Happy Mother’s Day
As an employee of a local children’s hospital, I regularly hear testimony from families who have been changed forever by an illness or accident that has happened to their child. This Mother’s Day, one mother of a long time patient wrote a blog post for the hospital that I would like to share with you. She reminds us to celebrate every moment with our children, even those that seem “ordinary”. Enjoy and have a Happy Mother’s Day!
“I celebrated Mother’s Day 2011 by begging my then three-year-old son to let me sleep-in as my Mother’s Day present. That was at 6:47 in the morning. By 7:06 AM I was awakened by a trumpet solo from my dear, dear, baby boy. Yes, a trumpet solo for my Mother’s Day present. A trumpet solo right in my face as I lay in bed. I actually felt the toy trumpet hit the tip of my nose several times during the performance. Okay, okay, I’m up. With a hint of sarcasm, I thought to myself, “happy Mother’s Day to me” as I shot up and out of bed at 7:07 AM. I could either send Noah away with a stern mommy-look and try to fall back to sleep or…I could…dance. By 7:08AM on Mother’s Day 2011, I was dancing in gleeful circles with my little trumpeter swinging from my arms. I felt so blessed to be celebrating another Mother’s Day, and especially this particular Mother’s Day. Here’s why…
Seven months prior to the Mother’s Day trumpet solo, I was a mother who held her second child, her four-day-old daughter, as she lay dying in my arms. I was a mother who was going to spend hours upon hours in a tiny chapel on the first floor of the Children’s Hospital of Illinois, begging God to let me keep one of his angels here on earth; while the doctors upstairs tried desperately to save Ella’s life through science and medicine. I was a mother who would be defined through living nine months of life with one child safe at home and the other fighting for each of her next breaths in a critical care unit, hours away from the safety of our home.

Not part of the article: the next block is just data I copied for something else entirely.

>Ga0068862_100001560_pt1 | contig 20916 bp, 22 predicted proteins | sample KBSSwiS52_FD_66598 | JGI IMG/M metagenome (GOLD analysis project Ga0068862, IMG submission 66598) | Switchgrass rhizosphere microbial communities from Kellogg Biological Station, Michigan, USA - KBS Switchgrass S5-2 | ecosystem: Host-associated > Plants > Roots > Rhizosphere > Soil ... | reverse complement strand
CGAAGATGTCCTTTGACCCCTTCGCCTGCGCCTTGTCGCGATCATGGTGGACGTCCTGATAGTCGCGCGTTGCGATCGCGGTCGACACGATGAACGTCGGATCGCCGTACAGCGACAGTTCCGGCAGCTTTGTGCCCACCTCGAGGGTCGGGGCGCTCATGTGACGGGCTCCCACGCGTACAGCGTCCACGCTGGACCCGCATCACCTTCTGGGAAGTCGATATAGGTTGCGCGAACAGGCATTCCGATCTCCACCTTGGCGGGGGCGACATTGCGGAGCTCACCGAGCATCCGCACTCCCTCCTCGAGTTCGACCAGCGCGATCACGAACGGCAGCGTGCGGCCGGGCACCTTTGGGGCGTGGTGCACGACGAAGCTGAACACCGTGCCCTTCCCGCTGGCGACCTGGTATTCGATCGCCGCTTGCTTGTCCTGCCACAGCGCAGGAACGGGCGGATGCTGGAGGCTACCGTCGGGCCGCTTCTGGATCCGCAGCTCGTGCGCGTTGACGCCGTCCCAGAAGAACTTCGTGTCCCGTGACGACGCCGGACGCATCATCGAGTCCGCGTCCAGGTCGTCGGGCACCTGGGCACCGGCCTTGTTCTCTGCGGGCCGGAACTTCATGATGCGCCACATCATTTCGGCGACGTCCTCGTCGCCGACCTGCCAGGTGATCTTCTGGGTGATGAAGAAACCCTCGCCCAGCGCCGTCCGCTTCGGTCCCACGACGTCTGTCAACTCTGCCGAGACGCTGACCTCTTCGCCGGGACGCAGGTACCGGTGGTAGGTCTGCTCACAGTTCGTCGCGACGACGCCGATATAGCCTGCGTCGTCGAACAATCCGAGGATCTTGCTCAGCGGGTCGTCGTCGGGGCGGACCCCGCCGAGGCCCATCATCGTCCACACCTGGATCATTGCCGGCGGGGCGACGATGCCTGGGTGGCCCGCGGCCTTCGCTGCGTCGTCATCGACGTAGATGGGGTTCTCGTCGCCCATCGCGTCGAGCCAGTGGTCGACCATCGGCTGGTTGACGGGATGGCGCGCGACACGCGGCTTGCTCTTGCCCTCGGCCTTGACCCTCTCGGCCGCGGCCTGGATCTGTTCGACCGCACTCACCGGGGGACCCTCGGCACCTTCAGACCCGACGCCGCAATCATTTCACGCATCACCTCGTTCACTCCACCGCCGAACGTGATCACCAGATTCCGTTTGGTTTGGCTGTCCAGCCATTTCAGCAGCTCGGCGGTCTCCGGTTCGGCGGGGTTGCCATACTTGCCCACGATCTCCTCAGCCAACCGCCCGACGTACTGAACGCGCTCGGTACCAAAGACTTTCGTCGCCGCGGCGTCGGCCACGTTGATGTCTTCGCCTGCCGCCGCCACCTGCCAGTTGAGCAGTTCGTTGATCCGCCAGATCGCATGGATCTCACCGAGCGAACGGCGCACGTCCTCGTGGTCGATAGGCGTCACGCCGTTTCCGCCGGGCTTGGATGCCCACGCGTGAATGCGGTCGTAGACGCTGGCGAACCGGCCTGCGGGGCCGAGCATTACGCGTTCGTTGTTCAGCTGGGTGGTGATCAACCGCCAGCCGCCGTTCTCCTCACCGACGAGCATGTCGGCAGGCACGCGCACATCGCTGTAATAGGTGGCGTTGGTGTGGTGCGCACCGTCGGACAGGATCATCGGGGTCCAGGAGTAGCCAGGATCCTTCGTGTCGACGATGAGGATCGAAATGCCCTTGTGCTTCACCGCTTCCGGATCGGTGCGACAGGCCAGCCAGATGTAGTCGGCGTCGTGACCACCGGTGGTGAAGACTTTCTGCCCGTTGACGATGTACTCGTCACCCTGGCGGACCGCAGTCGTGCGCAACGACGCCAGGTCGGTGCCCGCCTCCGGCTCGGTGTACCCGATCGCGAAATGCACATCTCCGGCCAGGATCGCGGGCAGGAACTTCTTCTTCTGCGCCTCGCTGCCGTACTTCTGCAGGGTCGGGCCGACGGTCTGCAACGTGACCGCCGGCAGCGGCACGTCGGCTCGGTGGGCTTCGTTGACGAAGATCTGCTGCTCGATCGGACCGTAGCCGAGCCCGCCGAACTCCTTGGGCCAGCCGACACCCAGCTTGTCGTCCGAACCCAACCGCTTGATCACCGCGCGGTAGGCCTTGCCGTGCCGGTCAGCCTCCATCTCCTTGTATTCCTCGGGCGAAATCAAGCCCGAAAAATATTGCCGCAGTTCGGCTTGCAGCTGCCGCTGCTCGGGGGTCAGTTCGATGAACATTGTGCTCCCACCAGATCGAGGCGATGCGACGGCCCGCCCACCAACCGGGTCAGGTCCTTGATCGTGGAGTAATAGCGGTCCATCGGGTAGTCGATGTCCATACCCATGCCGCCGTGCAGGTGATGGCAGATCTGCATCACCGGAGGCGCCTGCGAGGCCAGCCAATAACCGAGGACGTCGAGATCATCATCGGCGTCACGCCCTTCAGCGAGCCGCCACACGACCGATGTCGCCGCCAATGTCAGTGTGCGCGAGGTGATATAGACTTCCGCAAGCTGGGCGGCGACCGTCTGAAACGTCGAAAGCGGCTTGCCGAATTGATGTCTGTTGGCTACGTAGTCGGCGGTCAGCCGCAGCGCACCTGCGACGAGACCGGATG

I would come to realize that the title “mother” is the greatest of all gifts to be given and received. It is the gift of song. It is the gift of dance. It is the gift of unimaginable strength. It is the gift of a love so pure, and yet, so powerful. It is the gift of setting priorities and defining what moments truly matter in life. It is the gift of belly-laughs. It is the gift of overcoming fears. It is the gift of finding yourself through loving someone else unconditionally. It is the gift of never-forgotten memories. It is the gift of understanding that the ordinary moments of life are all actually the extraordinary ones. It is the gift of a celebratory perspective of life.
Last year, not only did I celebrate an early morning trumpet solo by dancing to the tune, but I also celebrated many of the most common and ordinary moments of motherhood. I celebrated washing a batch of pink, girl laundry at home. I celebrated washing Ella’s hospital blankets because at one point in our journey, I was told my daughter probably would not survive the night. Here I was, months later, with my first batch of pink laundry. I was celebrating laundry! I celebrated every midnight moment where I was awake comforting my daughter through dealing with the pain of pervious surgeries to try and fix her broken heart. I celebrated even though those midnight moments were shared with critical-care nurses. I was celebrating lack of sleep! I celebrated being able to once again hold my daughter in my arms. It would be the first time in several months I was able to hold her after the moment I held her as she lay dying in my arms at four days old. I was celebrating the numbness in my arms because of holding a chubby baby! I even celebrated baby poop. There was time when no one knew if my daughter’s bowels would ever work normal. I was celebrating poop!
I realized that not only were we gifted the title “mother” from our little ones, but through that gift we were given ordinary moments to either take for granted or to celebrate as extraordinary ones. I call it CellaBRATING LIFE.
I wish you an ordinary Mother’s Day 2012 full of laundry, midnight shenanigans, numb arms, normal bowel movements and maybe, if you’re lucky, even an early morning trumpet solo!”